I’ve been a Star Trek fan for close to 40 years now. I liked the original series, the movies, the Nickelodeon reruns of the animated series, and when The Next Generation premiered, I was a steady customer. Deep Space Nine set the hook even more firmly, giving the strongest story and the greatest character arcs of any Trek to date (even now, 30 years after the series’ debut). After that, though, although my passion for the Trek universe was untarnished, my satisfaction with specific series and movies began to vary. I never particularly cared for Voyager, and although I liked Enterprise, I was too busy in those pre-DVR days to keep up with it. I liked the Abrams movies well enough, but I thirsted for a new show, and then Discovery…well it wouldn’t be until Lower Decks that a new Trek series would fully capture my heart.
Then came Star Trek: Prodigy. Another animated series, and the first one to be specifically targeted at children. I knew I would watch it, I knew I would give it a chance, because it’s Star Trek. I ALWAYS give Star Trek a chance. But my expectations, to be honest, were not high.
At first, those low expectations seemed to be justified. We were back in the Delta Quadrant from Voyager (ugh), far away from the stories and situations I loved. The cast was made up entirely of brand-new or obscure species, which further divorced this series from the Trek saga that began in 1966. Worst of all, these characters had never even heard of Starfleet or the United Federation of Planets. If it weren’t for the prototype Starfleet vessel they found and the holographic recreation of Kathryn Janeway on board, there would be nothing about this series to designate it as Star Trek at all. It wasn’t bad. It wasn’t loaded with shoestring stories and catchphrase-spouting idiots like so many shows targeted at kids. But I finished the first episode – the first few episodes, actually – feeling like I had watched something that belonged in the world of The Clone Wars or one of the subsequent Disney Star Wars series. Not to say anything negative about those cartoons – they’re good Star Wars. But I didn’t want good Star Wars. I wanted good Star TREK.
After watching a few episodes together, my wife gave me permission to watch the rest of the season without her, as polite an indication of dissatisfaction as there can be, and I really couldn’t blame her. This wasn’t what we expected coming in. And I considered joining her in abandoning the show, because I wasn’t really satisfied, but…
Something told me to keep going. Maybe it’s my renewed devotion to Trek that has become far more passionate over the last few years. Maybe it was that each episode was only a 22-minute investment instead of an hour. Maybe I’m just pigheaded. But I kept watching.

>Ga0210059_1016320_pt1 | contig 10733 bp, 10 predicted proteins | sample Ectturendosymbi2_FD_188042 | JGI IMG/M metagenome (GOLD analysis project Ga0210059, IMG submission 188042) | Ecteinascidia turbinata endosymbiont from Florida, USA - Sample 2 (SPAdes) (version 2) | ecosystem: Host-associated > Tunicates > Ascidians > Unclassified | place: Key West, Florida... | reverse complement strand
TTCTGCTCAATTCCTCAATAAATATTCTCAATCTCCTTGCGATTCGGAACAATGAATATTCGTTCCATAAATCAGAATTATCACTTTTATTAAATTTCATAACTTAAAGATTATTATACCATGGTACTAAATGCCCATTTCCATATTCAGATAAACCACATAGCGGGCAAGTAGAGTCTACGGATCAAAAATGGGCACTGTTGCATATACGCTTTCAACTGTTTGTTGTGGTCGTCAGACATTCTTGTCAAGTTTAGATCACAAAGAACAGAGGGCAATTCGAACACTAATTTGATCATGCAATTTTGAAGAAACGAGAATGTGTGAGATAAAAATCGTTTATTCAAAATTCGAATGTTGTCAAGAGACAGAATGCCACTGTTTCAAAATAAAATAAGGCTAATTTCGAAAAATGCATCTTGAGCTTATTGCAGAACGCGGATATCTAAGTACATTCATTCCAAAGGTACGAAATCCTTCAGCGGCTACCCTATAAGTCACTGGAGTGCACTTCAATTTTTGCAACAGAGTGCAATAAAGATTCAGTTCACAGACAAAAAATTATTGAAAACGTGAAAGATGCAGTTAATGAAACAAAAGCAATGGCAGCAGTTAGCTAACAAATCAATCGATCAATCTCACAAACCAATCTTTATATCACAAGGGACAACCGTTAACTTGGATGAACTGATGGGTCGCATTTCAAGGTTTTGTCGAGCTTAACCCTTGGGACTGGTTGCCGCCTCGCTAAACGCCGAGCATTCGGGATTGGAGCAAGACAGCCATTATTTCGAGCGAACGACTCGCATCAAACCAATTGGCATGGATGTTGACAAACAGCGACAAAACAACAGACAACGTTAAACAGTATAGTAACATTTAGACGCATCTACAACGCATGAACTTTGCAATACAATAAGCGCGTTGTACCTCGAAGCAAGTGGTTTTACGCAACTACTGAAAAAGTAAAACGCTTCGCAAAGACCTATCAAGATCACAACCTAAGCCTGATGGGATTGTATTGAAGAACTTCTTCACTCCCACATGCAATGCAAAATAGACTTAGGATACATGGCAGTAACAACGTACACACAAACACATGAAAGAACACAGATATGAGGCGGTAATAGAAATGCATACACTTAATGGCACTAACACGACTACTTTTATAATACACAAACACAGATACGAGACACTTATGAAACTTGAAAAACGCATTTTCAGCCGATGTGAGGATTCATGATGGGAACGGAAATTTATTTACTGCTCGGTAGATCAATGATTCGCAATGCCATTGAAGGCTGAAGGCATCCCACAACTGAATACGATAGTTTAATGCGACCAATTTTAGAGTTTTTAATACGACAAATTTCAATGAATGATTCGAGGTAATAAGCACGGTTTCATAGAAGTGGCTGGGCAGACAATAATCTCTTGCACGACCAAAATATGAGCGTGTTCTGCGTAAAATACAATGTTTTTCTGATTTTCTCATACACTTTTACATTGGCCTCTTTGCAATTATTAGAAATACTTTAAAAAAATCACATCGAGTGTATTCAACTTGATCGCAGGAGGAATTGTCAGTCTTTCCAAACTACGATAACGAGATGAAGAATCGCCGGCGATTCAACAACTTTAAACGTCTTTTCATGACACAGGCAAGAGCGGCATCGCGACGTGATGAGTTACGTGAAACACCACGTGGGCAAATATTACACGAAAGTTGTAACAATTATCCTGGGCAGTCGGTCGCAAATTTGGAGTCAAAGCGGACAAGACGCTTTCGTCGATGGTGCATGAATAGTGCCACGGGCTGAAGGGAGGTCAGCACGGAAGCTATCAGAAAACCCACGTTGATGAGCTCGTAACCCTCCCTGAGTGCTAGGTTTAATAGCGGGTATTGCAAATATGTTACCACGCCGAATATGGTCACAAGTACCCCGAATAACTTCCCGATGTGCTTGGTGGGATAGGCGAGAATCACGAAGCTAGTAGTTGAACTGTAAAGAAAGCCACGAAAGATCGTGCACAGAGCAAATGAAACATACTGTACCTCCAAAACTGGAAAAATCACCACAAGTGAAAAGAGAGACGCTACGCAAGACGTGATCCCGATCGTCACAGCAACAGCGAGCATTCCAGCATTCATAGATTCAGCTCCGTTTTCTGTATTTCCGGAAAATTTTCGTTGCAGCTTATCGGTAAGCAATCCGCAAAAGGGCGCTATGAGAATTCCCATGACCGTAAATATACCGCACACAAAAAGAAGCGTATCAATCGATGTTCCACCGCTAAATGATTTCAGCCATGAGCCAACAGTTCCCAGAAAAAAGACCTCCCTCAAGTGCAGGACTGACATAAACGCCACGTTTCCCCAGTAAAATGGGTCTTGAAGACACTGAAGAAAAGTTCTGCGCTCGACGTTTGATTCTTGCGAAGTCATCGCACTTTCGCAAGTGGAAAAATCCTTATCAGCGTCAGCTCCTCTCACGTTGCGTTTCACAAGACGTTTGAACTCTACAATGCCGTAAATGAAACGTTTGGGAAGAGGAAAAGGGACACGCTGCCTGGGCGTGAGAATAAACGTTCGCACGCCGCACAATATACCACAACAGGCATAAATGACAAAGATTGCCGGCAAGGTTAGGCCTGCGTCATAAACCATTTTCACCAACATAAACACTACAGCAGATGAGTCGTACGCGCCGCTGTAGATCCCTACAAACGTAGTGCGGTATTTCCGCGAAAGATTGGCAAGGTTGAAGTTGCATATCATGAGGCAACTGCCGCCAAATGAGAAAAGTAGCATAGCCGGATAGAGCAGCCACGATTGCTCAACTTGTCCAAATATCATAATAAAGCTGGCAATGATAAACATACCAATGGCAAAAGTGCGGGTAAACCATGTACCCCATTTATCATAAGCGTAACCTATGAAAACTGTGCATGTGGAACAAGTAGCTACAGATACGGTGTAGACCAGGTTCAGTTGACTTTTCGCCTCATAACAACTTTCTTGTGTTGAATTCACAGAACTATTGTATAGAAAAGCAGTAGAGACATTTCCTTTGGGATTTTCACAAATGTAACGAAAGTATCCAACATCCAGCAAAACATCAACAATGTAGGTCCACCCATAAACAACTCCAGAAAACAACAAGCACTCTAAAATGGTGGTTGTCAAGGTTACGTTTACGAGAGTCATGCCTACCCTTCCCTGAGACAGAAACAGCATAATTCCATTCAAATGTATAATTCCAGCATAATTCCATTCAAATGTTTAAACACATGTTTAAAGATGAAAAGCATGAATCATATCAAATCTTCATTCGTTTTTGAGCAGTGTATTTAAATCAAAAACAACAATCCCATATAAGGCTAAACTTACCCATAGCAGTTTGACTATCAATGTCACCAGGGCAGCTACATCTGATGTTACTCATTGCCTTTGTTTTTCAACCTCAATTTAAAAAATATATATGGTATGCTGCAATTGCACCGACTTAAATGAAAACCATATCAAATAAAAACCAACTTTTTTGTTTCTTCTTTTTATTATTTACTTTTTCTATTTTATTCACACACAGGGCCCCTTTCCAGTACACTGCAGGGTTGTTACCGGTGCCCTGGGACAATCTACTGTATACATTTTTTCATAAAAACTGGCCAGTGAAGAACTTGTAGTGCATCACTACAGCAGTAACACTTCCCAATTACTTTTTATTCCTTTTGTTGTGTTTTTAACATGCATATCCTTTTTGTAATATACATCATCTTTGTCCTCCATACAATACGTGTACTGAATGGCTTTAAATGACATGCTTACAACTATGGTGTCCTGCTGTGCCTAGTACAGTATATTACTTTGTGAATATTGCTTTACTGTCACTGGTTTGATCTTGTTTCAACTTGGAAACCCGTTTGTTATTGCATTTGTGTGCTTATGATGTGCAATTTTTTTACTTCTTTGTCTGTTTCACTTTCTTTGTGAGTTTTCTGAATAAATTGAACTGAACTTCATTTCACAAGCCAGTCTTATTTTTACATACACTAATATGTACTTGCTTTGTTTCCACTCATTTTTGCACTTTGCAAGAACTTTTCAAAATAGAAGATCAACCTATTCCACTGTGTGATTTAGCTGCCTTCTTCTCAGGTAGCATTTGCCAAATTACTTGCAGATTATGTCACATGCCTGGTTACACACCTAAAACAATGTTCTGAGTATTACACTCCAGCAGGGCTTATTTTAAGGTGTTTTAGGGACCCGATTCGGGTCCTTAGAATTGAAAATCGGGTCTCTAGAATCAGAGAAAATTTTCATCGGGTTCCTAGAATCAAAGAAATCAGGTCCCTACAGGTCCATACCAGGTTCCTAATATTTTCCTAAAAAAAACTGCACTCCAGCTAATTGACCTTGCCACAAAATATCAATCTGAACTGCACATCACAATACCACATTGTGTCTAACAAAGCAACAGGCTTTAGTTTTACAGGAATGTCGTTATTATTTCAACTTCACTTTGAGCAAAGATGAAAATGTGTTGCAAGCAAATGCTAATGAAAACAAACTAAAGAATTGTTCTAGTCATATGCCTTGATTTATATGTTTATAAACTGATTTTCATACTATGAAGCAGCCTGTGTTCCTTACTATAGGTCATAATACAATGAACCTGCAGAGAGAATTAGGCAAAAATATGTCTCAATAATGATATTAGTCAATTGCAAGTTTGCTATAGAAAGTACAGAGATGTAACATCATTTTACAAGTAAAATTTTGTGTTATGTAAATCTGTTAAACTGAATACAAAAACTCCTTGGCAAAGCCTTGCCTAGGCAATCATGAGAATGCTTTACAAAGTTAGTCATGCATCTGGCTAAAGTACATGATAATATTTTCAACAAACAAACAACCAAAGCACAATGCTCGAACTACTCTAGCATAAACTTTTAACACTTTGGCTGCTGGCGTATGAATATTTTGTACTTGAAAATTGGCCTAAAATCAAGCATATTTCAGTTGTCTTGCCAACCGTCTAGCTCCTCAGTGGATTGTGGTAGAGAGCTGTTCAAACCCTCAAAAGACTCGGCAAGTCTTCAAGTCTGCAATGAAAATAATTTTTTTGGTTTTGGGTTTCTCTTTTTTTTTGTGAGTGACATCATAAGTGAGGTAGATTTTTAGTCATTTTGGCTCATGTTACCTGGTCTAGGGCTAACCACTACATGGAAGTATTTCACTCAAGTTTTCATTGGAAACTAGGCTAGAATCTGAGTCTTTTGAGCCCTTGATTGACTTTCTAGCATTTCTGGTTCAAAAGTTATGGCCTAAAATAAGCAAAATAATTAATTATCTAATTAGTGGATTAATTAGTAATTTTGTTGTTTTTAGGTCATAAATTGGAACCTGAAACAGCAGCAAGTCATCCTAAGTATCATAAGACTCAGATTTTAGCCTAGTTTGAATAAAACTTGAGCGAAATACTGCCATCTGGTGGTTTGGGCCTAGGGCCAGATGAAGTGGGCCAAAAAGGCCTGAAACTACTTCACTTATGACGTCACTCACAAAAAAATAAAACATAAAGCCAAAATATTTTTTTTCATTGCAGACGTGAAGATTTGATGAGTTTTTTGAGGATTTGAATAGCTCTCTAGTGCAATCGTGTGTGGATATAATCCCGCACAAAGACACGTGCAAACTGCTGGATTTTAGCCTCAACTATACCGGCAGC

And thank God I did, because as the season wore on, I realized I was watching the most brilliant magic trick TV has given us since someone found a hatch on Lost.
The thing I forgot in the first few episodes was that this is, first and foremost, a show for kids. It’s a show that airs on Nickelodeon, where kids can stumble upon it, and not just on Paramount+, where the existing fans seek it out. That’s important, though, because this is the first Star Trek project since 1966 that is intended specifically for an audience that has no pre-existing expectations of Star Trek. The familiar aliens, the ships, the characters, the lore – everything I love would be completely foreign and meaningless to a child watching this as their first Star Trek.
Just. Like. The. Characters. On. The. Show.
This is where the Hageman brothers, the showrunners, did something so unbelievably brilliant that I want to hug them until security has to drag me away.
As the season continued, through the holo-Janeway at first, we saw bits and pieces of familiarity. A known alien species. A recognizable name. An Easter Egg or three. And the Prodigy kids began to learn about the history and the mission of Starfleet – which is, of course, the history and mission of Star Trek.
And they loved it.
Loved it so much, in fact, that by the midseason finale (where we see the real Janeway and not just the hologram), all they wanted was to be a part of it.
And who can blame them?
I saw someone on Facebook describe Prodigy as a show about kids from Star Wars trying to run away to Star Trek, and never has a description been more apt. But the beautiful thing, the glorious thing, is that the show is constructed in such a way that the kids watching at home (like my 8-year-old nephew Grant, watching with his Trek-loving mother) who know nothing about this Trek are on this journey with them.
In the second half of the season the curtain is pulled back further – it wasn’t just Easter Eggs anymore, but full plots and stories built on the scaffold of classic Trek and intended for the new kids, the ones still learning. And by the time we reached the magnificent two-part season finale, the trick was complete. The first half of the season taught the kids to appreciate Trek. The second half is where the Protostar crew proves they belong there, and do so in the finest tradition of Kirk, Spock, Data, and Dax.
If you, like my wife, decided to bail on this show after a few episodes, it’s totally understandable. I get it. You didn’t know. But I’m here to tell you that it’s worth revisiting. Give it another shot, at least until the midseason finale, before you pass final judgment. It’s worth it to see how they took a bunch of characters who had no business being in Star Trek and turned them into a crew as worthy as any that has ever borne the name.
Blake M. Petit is a writer, teacher, and dad from Ama, Louisiana. His current writing project is the superhero adventure series Other People’s Heroes: Little Stars, a new episode of which is available every Wednesday on Amazon’s Kindle Vella platform. You wouldn’t believe how long it took him to type this up, what with all his fingers crossed for Picard season 3 the entire time.